smoothly under the hand. If "; the
leather wrinkles under the grasp of
the hand, the shoe is too wide' and a
narrower width is needed ; If - the
leather seems tense and bulging and
the hand tends to slip Over; easily,
(Continued on Page 4)
Kea will depart for her regular Hilo
run twenty-four hours late is said will
not necessarily cause a corresponding
delay In arrival here on Tuesday
morning. ;
Purser Pete Phillips was a. busy of
ficial In looking after the care and
welfare of nearly two hundred cabin
passengers. The liner returned with
one of the largest delegations of pas
sengers In many months.
The "freight list included crates of
vegetables, 13 sacks beans, 14 baleb
hides, 10 cords wood, 3 crates celery,
one auto, 230 packages sundries; 258
head sheep, one horse and several
crates chickens. ?, '
Phillips reports that the Mauna Kea
met with smooth seas and favorable
winds.- The Inter-Island'- steamers
Kaual Kalulani and Nlihau were at
Hilo. The Helene was passed at Ko
holalele and ths E. K. Wood repre
sents the only deep sea vessel at
Hilo. tvv.-
Official Ahnouhcement: Made By
Navy Department Makes Early
Opening To Commerce Certain
' WASHINGTON, D. C, Sept 14. It" wss officially announced tsdayfrom
the Navy Department that the Panama Canal "Vtlfl open In the fall of
1913. I ; -V l .v:-'. ,: . .
, t ;v. : i I Special
; ; MEXICO CITY, M ex.. Sept 14. A plot has been discovered to sack
th capital and deliver the cities of Puebla, Monterey and Saltlllo Into!
the hands. of the Federals. . Many conspirators have been arrested. Troops
are concentrating: at the threatened points. ;. . y, , . .' , :.
NEW YORK, N. Sept 14v Inspector Cornelius G. Hayes,
was- degraded to tho rank of captain and suspended, from duty r--
trial, because he' was enarged with having said that Police Csnrr.'.:.'.:
Waldo ordered him not to raid dlsordirly houses without first r.
Waldo, was today found guilty of 'Insubordination and perjury tr.i C':r
ed from the New- York police department . Hayes fs ono.cf ths rnt i n
'was charaed by Herman Rosenthal, the icambler. with ; havlra c::r::
him, and his trial grew out of the sensational ; exposures' fcefsre zr.i ;zt
':the murdsr of Rosenthal.' ' : , i , - .: i f "
K.j'.-r ..it
0utlav Allen Gai::
: ';, '-';' Associated
' OES M0INE8, la Sept 14. Sidna Alien, one cf tht It Air. n th
desperate gang of outlaws that shot up the 'courtroom' at "HlilwiJIs, Va
some months ago, was arretted here
the crime.! . , v ; !
Pdllitz Estate
t V-Zr- v.'--: .'. Special -Star-Bulletin . Cable , .:; - :; J'V 4- : :
' SAN FRANCISCO, Cal Sept 14. The estate of Edward Poliltx, the
sugar broker and financier who. died here, exceeds a million dollars, which
goes to a nephew In New York, and German heirs. - V ,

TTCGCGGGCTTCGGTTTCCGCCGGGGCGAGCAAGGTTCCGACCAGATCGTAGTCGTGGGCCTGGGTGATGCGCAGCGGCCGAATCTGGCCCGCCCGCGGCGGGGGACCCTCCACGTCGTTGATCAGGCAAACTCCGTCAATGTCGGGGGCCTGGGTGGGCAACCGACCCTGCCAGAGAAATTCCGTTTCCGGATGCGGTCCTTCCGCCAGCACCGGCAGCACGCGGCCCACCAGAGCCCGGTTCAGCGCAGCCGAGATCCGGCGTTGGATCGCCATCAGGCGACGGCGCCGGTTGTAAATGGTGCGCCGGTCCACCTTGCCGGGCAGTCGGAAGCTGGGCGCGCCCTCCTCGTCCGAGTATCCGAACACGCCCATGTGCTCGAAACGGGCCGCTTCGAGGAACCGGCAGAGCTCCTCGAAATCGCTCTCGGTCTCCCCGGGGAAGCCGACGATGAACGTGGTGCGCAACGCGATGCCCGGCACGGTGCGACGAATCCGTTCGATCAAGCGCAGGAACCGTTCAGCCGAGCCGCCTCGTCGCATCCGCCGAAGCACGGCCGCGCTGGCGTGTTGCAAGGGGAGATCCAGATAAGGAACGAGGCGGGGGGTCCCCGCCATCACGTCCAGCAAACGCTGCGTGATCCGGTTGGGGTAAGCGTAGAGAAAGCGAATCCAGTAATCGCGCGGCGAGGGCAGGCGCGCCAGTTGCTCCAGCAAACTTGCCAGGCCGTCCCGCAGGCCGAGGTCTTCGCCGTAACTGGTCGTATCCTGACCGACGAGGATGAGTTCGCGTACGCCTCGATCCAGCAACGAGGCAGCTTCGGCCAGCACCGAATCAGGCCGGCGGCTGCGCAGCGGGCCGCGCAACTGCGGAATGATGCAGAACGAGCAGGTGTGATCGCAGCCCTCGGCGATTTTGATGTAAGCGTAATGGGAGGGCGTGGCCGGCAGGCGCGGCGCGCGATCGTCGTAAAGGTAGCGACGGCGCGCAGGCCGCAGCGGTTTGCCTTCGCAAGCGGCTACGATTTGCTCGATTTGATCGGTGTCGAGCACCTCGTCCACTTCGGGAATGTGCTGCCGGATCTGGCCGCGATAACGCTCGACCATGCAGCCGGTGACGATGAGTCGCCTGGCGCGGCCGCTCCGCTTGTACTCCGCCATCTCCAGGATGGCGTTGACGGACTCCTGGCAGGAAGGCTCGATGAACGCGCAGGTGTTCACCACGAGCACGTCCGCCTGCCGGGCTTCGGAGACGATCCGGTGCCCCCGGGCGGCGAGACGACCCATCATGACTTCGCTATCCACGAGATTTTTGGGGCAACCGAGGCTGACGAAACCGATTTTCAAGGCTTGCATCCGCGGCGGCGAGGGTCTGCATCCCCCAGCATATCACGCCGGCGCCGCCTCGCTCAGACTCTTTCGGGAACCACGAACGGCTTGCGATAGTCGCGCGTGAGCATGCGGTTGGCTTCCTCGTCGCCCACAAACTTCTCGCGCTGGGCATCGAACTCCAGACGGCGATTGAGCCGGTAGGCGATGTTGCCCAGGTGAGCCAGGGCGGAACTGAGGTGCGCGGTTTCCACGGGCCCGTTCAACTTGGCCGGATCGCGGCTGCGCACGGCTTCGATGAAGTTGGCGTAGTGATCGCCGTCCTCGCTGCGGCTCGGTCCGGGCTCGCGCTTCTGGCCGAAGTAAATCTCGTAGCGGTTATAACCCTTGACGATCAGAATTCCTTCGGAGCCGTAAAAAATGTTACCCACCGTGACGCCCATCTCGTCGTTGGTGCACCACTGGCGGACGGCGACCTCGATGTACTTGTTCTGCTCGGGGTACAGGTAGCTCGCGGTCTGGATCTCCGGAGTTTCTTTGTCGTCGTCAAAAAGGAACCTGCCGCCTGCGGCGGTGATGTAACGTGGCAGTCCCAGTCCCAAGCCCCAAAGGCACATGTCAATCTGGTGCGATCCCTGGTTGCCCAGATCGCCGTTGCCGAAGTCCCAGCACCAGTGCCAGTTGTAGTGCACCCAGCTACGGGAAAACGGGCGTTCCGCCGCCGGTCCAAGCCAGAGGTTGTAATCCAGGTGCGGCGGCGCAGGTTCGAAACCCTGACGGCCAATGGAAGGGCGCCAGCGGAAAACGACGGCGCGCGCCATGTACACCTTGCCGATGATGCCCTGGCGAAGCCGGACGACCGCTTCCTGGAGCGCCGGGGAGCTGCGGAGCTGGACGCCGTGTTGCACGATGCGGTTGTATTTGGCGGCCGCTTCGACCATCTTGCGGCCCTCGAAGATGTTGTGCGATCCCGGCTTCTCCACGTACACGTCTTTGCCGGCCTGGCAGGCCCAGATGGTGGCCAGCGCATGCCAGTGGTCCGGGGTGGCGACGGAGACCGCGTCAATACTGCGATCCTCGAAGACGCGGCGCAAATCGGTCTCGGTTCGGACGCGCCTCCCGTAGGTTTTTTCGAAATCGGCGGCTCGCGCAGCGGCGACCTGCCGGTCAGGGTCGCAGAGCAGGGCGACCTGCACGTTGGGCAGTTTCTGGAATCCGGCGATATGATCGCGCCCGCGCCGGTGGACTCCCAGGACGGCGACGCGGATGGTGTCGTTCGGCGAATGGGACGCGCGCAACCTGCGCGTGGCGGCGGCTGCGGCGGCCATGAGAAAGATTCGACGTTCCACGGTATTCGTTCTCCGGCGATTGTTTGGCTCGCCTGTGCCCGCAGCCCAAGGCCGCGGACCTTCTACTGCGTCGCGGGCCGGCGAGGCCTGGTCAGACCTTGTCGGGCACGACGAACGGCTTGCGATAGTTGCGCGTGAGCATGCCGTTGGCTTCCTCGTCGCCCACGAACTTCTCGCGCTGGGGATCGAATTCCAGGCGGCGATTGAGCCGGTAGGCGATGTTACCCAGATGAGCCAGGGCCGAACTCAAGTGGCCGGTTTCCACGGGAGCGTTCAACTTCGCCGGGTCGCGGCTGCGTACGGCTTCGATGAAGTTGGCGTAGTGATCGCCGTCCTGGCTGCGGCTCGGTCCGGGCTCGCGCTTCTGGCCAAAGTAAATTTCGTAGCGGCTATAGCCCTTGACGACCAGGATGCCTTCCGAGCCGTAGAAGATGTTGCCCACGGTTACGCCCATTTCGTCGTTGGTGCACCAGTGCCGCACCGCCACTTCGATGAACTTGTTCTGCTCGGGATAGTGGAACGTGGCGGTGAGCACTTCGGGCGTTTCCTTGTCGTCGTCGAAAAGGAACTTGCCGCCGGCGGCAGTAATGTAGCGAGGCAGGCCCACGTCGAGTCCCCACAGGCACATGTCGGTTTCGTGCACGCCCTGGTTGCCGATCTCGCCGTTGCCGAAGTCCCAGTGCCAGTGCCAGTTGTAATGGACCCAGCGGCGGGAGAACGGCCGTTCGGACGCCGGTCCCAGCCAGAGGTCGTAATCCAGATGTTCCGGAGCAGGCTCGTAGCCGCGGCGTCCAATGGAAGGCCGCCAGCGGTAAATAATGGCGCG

:::; T.: :,V:v;,:;':;' r" " :-:-:; :" Associated Press Cable ' '' -v.: ; . . .: ' :
OTTAWA,' Canada, Sept 14- The American rifle team today won the
Palma trophy, emblematic of the world's military championship, defeating
the Canadian team by a score of 1720 to '1712. -The competition was ex
tremely close throughout ; V;;;'- : 'A.: '. T. ;':.,:,:... .
DETROIT MIchv Sept 14-Withone of the worst strikes In its history,
Detroit today had no streetcar service. One man has been killed.
MORELOS, Mex Sept 14. Edward
the Mormon colony near here," Is reported killed by Mexicans.
'. ' .;. ' Aaaociated Press Cable '
JUAREZ, Mex Sept 14w It was predicted today that there will be
a mutiny among the federal troops here on Monday, Mexican Indepen- ;
dence Day. :4 , v'':V" :'.":;- ...,;'. .'
Associated Press Cable ' .
KIOTO Japan, Sept 14- The remains of the late Emperor Mutsuhito
were interred here today in royal sta te. v:v'; ':;- .;-; V'
m ISi' i ' ;
Special Star-Bulletin Cable) . . . ; - '
WASHINGTON, D. O, Sept 14-President Taft has accepted the resig- j.
nation of Commissioner of Indian Affairs Robert G. Valentine, who re
signed, he said, to become a Progressive. :; .: ';V,sv " ; I
i ... ... .:- V . ; x ; " ..";: . - f ; ;
NEW YORK, N. Sept' 14. B oss Barnes of Albany today announc
ed that the Republican National Committee will expel I those of its mem--bers
who are friendly to Roosevelt , ; ' ' ' ' ' . '- i :";
Alexander & Baldwin, Ltd., received
the following cablegram from its New
York office today:
"Oregonian arrived today, basis
5.36, first half of Virginian's cargo.
"Holders of raws are asking 4.42,
refiners bidding :06c less than hold
ers are asking."'
y bu u
mss CaMeJ ; '- f ;
Star-Bulletin .Cable'
Press. Cable I
today. He has been hur.isd s!nc,
. :J::.ry---A
Over Miili
Star-Bulletin Cable ; . ; : .. . . ; .'
Press Cable .: .:. ;:
Haymoor, one of the members of
Supervisor Eben Low announce
his candidacy for ; tho maporalty to
day. I am going to nnr until ttz
rest are out of ' It I u-crstsj:!
that Lorrin Andrews will net psmlt
my name to come before tha c :r:z
toni?ht but I shall rt - - '